Over two-thirds (67 per cent) of alternative investment fund managers believe the prospect of regulatory arbitrage between European Union member states seeking to attract business is likely to grow over the next two years, according to a new study.
The research reveals that regulatory arbitrage has muddied the waters for many investors, which has led to widespread unfamiliarity when it comes to the practical application of the rules. Sixty per cent of respondents agreed that variances of AIFMD interpretation between different EU member states has created the biggest knowledge gap among non-EU AIFMs.
Intertrust, a global leader in providing expert administrative services to clients operating and investing in the international business environment, interviewed over 100 alternative investment fund managers in private equity, real estate, hedge and infrastructure based in Europe, North America, the Middle East and Asia about the benefits and challenges generated by AIFMD since its introduction in 2011.
Although AIFMD has become largely normalised and integrated into the mindset of investors and stakeholders, Intertrust’s study shows that some challenges remain. An overwhelming majority (91 per cent) cited regulation as the leading cause for concern when marketing funds across Europe, of which, over half (51 per cent) said it was ‘very challenging’.
Some 87 per cent highlighted applications and variations of permissions, followed by concerns over compliance (79 per cent), risk management (72 per cent), governance (62 per cent) and fee transparency (55 per cent).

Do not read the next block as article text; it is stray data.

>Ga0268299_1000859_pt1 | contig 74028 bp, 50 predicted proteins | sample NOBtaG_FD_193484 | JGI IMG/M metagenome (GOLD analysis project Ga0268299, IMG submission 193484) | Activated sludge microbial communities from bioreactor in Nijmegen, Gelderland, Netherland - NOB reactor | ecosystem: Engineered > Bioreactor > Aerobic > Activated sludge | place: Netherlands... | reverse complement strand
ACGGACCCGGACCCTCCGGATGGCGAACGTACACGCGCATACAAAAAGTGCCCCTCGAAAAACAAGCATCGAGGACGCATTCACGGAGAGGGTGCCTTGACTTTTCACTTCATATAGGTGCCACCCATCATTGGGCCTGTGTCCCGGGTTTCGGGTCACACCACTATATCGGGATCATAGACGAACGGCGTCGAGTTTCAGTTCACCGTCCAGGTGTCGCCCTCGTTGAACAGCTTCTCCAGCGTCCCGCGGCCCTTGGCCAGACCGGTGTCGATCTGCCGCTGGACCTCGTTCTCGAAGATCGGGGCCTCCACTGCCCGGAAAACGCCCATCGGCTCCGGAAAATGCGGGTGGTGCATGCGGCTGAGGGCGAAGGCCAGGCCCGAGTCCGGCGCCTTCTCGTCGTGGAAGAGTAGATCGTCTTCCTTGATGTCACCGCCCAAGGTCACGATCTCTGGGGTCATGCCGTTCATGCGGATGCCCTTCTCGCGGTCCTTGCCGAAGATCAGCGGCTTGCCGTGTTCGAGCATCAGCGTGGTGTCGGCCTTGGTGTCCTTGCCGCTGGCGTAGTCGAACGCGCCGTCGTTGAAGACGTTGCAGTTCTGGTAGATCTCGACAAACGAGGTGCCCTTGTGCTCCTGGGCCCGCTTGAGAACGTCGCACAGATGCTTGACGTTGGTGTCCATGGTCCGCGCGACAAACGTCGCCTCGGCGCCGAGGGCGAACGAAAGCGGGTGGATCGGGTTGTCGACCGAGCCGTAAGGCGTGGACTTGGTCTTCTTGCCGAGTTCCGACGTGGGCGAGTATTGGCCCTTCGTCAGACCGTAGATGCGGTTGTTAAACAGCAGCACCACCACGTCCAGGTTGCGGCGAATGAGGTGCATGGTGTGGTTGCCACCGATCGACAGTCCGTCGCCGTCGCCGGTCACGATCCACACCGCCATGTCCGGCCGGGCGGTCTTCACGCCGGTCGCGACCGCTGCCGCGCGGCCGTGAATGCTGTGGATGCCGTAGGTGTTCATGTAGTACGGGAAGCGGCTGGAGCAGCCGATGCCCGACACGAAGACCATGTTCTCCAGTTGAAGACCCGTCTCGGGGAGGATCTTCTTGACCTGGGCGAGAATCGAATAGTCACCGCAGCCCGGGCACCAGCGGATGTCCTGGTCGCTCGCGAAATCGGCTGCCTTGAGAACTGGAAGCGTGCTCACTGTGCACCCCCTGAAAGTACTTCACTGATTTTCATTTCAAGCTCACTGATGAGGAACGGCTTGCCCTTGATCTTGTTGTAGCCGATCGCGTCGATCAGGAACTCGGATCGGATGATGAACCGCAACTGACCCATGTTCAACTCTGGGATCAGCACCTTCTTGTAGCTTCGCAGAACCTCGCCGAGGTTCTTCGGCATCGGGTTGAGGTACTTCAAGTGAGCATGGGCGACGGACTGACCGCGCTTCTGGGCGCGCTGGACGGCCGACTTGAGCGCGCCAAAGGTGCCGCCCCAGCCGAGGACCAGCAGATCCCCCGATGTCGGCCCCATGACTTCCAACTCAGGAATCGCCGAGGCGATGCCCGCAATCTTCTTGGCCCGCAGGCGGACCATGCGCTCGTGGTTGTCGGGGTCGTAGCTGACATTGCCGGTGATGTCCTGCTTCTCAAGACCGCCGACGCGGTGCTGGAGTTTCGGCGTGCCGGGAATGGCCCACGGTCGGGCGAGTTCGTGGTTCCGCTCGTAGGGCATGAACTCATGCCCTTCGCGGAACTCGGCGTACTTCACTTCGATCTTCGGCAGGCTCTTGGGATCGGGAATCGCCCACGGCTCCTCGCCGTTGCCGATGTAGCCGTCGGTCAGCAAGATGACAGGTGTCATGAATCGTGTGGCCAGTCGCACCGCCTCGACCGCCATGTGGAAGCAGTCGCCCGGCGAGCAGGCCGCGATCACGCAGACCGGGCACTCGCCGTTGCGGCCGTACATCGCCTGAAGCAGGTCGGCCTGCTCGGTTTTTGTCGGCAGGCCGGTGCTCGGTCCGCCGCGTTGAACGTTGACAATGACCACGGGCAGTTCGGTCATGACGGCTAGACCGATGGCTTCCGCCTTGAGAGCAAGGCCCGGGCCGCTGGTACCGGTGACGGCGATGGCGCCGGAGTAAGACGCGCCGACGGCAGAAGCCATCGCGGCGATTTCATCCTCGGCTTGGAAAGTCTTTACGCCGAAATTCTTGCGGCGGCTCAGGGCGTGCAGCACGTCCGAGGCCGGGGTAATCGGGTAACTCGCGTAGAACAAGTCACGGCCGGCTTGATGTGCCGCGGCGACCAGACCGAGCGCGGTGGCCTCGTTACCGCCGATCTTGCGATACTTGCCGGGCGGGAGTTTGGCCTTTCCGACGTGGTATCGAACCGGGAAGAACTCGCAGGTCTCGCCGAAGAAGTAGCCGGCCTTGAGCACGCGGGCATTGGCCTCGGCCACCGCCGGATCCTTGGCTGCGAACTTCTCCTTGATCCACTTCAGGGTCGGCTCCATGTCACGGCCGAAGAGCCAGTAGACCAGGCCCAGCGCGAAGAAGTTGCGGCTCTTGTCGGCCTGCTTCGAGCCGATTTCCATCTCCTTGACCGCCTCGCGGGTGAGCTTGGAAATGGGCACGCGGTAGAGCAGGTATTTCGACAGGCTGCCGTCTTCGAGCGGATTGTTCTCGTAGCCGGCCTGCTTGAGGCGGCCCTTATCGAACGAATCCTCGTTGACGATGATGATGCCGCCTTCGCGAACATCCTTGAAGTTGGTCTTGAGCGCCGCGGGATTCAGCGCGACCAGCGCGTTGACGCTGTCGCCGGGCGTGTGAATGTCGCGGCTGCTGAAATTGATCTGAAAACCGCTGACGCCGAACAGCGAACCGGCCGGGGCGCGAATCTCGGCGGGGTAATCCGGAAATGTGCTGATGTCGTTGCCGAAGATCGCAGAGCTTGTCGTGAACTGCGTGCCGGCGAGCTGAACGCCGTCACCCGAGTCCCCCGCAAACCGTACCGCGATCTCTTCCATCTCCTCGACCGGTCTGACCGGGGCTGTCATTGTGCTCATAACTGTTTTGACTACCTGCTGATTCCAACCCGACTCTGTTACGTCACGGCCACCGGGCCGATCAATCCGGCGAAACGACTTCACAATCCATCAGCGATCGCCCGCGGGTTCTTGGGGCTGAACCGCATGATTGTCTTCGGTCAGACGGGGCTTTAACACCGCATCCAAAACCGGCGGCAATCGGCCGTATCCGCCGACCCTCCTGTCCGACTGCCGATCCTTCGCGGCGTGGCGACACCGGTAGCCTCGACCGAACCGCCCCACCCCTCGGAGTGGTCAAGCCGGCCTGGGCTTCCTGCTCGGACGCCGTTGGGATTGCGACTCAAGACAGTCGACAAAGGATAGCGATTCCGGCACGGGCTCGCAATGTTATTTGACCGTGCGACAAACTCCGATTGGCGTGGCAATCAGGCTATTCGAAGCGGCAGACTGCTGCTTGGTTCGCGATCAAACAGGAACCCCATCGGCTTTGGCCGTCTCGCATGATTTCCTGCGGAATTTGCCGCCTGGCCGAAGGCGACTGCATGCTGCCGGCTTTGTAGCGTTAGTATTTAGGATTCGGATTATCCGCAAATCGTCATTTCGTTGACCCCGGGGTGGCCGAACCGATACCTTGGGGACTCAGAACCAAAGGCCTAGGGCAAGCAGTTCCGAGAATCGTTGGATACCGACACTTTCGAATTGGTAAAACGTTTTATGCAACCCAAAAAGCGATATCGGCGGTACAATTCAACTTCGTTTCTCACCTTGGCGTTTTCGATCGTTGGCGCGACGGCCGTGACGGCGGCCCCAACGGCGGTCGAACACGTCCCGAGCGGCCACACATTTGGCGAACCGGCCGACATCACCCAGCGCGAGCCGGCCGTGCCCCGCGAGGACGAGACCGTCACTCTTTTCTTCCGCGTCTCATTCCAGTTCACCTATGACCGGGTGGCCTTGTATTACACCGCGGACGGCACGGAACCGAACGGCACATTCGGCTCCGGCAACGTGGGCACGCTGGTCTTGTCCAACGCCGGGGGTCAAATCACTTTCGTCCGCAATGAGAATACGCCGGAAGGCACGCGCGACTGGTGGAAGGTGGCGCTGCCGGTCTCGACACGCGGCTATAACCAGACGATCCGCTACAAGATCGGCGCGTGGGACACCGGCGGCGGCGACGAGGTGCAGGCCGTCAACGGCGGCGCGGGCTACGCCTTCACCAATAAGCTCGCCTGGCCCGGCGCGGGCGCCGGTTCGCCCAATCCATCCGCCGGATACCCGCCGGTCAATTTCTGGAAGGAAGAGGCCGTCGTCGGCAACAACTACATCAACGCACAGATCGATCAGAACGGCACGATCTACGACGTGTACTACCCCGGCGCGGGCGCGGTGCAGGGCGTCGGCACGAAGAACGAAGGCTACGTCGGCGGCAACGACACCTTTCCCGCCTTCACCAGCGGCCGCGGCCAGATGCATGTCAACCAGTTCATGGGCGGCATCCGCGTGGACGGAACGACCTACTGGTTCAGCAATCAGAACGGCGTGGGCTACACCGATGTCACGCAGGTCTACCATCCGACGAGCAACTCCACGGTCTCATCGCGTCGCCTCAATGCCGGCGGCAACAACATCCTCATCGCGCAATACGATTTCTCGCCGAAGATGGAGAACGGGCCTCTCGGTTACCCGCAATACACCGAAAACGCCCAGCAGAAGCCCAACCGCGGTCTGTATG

The study shed light on the desired outcomes of AIFMD II, which mirrored the perceived weakness of the first version. Over half of respondents (60 per cent) said they would like to see better harmonisation to reduce variances of AIFMD interpretation between different EU member states. Some 44 per cent expressed the desire for a more consistent approach to what is pre-marketing and marketing, followed by an extension of marketing passport to non-EU AIFMs (33 per cent) and non-EU AIFs (23 per cent).
Looking ahead, over 79 per cent expect the take up of third-party turnkey solutions for managers looking to remove the burden of setting up their own AIFM to increase over the next two years, highlighting the opportunities and challenges the directive has generated in the market.
Some 44 per cent of respondents have made progress with their contingency plans in relation to Brexit or European country fragmentation for marketing AIF’s into the EU.
Over half (54 per cent) of respondents believe that UK fund managers are most likely to establish a presence in the EU until the AIFMD third-country regime is switched on, either through an EU subsidiary or by appointing an EU authorised ‘host’ AIFM.
Ciara Smith, Head of Regulatory and Compliance Services at Intertrust Group, says: “Regulatory arbitrage between different EU countries vying for new business is one of the unintended consequences of AIFMD and the perception is this will continue to intensify. This has made an already complex piece of regulation even harder to understand, particularly for non-EU managers looking to set up AIFs in the region. It’s not surprising that investors want AIFMD II to bring an end to these variances in how the rules are interpreted.
“It’s clear that although AIFMD has become largely normalised, significant challenges remain, which require a dedicated approach and expert understanding to ensure that processes and structures are fully optimised.”
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